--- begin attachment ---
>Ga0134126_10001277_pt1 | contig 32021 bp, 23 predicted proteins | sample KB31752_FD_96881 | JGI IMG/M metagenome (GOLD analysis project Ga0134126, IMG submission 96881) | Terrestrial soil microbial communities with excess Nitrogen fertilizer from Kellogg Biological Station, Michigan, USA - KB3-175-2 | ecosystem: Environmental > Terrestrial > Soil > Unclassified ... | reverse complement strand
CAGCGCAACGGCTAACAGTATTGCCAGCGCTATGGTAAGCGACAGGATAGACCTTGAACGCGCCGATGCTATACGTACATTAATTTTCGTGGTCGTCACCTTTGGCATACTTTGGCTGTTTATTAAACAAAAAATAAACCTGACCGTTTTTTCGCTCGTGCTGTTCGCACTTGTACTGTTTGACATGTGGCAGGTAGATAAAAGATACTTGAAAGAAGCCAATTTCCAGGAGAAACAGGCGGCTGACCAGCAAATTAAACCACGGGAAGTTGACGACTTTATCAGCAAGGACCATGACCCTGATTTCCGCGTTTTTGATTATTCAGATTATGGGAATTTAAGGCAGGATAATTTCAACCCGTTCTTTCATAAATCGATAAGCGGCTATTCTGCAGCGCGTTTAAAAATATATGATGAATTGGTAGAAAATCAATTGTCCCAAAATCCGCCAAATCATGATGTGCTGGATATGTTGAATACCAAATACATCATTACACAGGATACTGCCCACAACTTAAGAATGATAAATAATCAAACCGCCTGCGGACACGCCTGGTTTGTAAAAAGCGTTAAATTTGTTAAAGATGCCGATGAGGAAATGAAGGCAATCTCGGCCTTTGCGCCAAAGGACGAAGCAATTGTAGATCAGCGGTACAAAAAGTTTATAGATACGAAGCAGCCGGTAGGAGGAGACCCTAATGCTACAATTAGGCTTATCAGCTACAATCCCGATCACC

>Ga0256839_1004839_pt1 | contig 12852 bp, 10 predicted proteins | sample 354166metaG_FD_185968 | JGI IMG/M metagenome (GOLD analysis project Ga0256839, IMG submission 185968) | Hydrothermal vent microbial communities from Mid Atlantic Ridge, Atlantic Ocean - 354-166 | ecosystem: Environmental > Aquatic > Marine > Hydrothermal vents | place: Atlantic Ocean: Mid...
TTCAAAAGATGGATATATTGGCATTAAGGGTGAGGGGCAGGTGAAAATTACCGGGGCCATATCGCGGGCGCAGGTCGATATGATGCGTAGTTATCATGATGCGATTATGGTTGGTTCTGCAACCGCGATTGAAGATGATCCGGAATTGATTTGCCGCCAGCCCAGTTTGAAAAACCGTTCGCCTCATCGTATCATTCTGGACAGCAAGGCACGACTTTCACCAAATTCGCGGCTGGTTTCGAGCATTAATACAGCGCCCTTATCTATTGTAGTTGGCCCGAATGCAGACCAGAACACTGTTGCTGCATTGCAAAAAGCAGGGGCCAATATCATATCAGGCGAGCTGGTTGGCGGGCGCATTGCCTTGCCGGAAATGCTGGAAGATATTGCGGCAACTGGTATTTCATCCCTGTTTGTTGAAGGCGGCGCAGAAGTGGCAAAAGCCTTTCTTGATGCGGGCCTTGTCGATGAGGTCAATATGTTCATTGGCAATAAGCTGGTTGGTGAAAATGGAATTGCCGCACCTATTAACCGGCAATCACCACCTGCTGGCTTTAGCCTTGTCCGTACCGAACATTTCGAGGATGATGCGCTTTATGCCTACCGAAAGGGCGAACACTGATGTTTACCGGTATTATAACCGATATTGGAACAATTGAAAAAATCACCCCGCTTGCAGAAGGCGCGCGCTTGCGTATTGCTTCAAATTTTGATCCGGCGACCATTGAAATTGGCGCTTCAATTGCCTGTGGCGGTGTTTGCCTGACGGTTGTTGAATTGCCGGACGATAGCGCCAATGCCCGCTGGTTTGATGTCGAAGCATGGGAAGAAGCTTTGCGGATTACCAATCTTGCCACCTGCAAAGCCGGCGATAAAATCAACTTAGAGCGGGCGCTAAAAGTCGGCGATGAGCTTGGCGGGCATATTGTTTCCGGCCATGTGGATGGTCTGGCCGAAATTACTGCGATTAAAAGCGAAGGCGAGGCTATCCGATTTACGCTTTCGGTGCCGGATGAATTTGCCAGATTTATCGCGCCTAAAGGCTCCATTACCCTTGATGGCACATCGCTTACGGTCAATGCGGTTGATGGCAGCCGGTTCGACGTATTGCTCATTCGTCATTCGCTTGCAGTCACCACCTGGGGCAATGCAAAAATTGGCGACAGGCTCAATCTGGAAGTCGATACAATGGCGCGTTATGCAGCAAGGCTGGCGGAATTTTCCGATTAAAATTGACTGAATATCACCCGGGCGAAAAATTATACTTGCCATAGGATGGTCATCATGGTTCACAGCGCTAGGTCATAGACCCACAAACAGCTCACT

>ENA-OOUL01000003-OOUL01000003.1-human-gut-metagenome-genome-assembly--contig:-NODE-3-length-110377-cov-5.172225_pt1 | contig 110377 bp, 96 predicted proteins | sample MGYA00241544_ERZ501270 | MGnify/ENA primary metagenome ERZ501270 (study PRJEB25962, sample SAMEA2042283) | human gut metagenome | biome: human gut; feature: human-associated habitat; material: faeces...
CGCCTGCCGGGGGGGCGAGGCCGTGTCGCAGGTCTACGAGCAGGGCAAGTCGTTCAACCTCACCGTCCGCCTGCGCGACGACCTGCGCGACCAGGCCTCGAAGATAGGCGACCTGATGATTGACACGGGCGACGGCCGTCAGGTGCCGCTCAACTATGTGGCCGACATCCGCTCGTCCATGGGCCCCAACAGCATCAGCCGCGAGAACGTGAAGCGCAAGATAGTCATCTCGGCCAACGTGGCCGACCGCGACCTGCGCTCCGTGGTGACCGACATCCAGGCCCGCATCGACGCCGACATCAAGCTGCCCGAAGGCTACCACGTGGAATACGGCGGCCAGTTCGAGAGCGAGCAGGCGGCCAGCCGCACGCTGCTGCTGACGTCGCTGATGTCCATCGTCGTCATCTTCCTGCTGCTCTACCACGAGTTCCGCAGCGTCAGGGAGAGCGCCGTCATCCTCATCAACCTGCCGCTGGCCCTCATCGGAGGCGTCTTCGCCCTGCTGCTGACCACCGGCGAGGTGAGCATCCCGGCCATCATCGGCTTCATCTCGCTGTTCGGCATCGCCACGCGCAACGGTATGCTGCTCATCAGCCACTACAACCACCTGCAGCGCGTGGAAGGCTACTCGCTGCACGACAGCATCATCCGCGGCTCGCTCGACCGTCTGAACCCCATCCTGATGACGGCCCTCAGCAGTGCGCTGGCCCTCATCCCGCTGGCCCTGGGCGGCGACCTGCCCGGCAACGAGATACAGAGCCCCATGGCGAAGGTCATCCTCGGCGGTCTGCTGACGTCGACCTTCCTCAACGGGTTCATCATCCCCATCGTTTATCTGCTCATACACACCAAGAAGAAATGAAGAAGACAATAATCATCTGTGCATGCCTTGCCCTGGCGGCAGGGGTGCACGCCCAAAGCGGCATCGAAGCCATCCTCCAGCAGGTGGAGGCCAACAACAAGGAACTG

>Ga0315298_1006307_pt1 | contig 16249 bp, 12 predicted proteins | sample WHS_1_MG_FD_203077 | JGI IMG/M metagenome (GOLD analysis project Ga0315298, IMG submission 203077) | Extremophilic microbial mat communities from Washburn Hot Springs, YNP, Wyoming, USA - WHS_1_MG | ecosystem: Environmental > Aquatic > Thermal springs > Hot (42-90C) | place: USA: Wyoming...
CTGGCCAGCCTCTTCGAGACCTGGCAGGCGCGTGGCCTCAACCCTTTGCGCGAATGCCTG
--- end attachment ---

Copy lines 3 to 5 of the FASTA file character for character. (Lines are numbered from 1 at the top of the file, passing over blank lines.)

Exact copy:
>Ga0256839_1004839_pt1 | contig 12852 bp, 10 predicted proteins | sample 354166metaG_FD_185968 | JGI IMG/M metagenome (GOLD analysis project Ga0256839, IMG submission 185968) | Hydrothermal vent microbial communities from Mid Atlantic Ridge, Atlantic Ocean - 354-166 | ecosystem: Environmental > Aquatic > Marine > Hydrothermal vents | place: Atlantic Ocean: Mid...
TTCAAAAGATGGATATATTGGCATTAAGGGTGAGGGGCAGGTGAAAATTACCGGGGCCATATCGCGGGCGCAGGTCGATATGATGCGTAGTTATCATGATGCGATTATGGTTGGTTCTGCAACCGCGATTGAAGATGATCCGGAATTGATTTGCCGCCAGCCCAGTTTGAAAAACCGTTCGCCTCATCGTATCATTCTGGACAGCAAGGCACGACTTTCACCAAATTCGCGGCTGGTTTCGAGCATTAATACAGCGCCCTTATCTATTGTAGTTGGCCCGAATGCAGACCAGAACACTGTTGCTGCATTGCAAAAAGCAGGGGCCAATATCATATCAGGCGAGCTGGTTGGCGGGCGCATTGCCTTGCCGGAAATGCTGGAAGATATTGCGGCAACTGGTATTTCATCCCTGTTTGTTGAAGGCGGCGCAGAAGTGGCAAAAGCCTTTCTTGATGCGGGCCTTGTCGATGAGGTCAATATGTTCATTGGCAATAAGCTGGTTGGTGAAAATGGAATTGCCGCACCTATTAACCGGCAATCACCACCTGCTGGCTTTAGCCTTGTCCGTACCGAACATTTCGAGGATGATGCGCTTTATGCCTACCGAAAGGGCGAACACTGATGTTTACCGGTATTATAACCGATATTGGAACAATTGAAAAAATCACCCCGCTTGCAGAAGGCGCGCGCTTGCGTATTGCTTCAAATTTTGATCCGGCGACCATTGAAATTGGCGCTTCAATTGCCTGTGGCGGTGTTTGCCTGACGGTTGTTGAATTGCCGGACGATAGCGCCAATGCCCGCTGGTTTGATGTCGAAGCATGGGAAGAAGCTTTGCGGATTACCAATCTTGCCACCTGCAAAGCCGGCGATAAAATCAACTTAGAGCGGGCGCTAAAAGTCGGCGATGAGCTTGGCGGGCATATTGTTTCCGGCCATGTGGATGGTCTGGCCGAAATTACTGCGATTAAAAGCGAAGGCGAGGCTATCCGATTTACGCTTTCGGTGCCGGATGAATTTGCCAGATTTATCGCGCCTAAAGGCTCCATTACCCTTGATGGCACATCGCTTACGGTCAATGCGGTTGATGGCAGCCGGTTCGACGTATTGCTCATTCGTCATTCGCTTGCAGTCACCACCTGGGGCAATGCAAAAATTGGCGACAGGCTCAATCTGGAAGTCGATACAATGGCGCGTTATGCAGCAAGGCTGGCGGAATTTTCCGATTAAAATTGACTGAATATCACCCGGGCGAAAAATTATACTTGCCATAGGATGGTCATCATGGTTCACAGCGCTAGGTCATAGACCCACAAACAGCTCACT

>ENA-OOUL01000003-OOUL01000003.1-human-gut-metagenome-genome-assembly--contig:-NODE-3-length-110377-cov-5.172225_pt1 | contig 110377 bp, 96 predicted proteins | sample MGYA00241544_ERZ501270 | MGnify/ENA primary metagenome ERZ501270 (study PRJEB25962, sample SAMEA2042283) | human gut metagenome | biome: human gut; feature: human-associated habitat; material: faeces...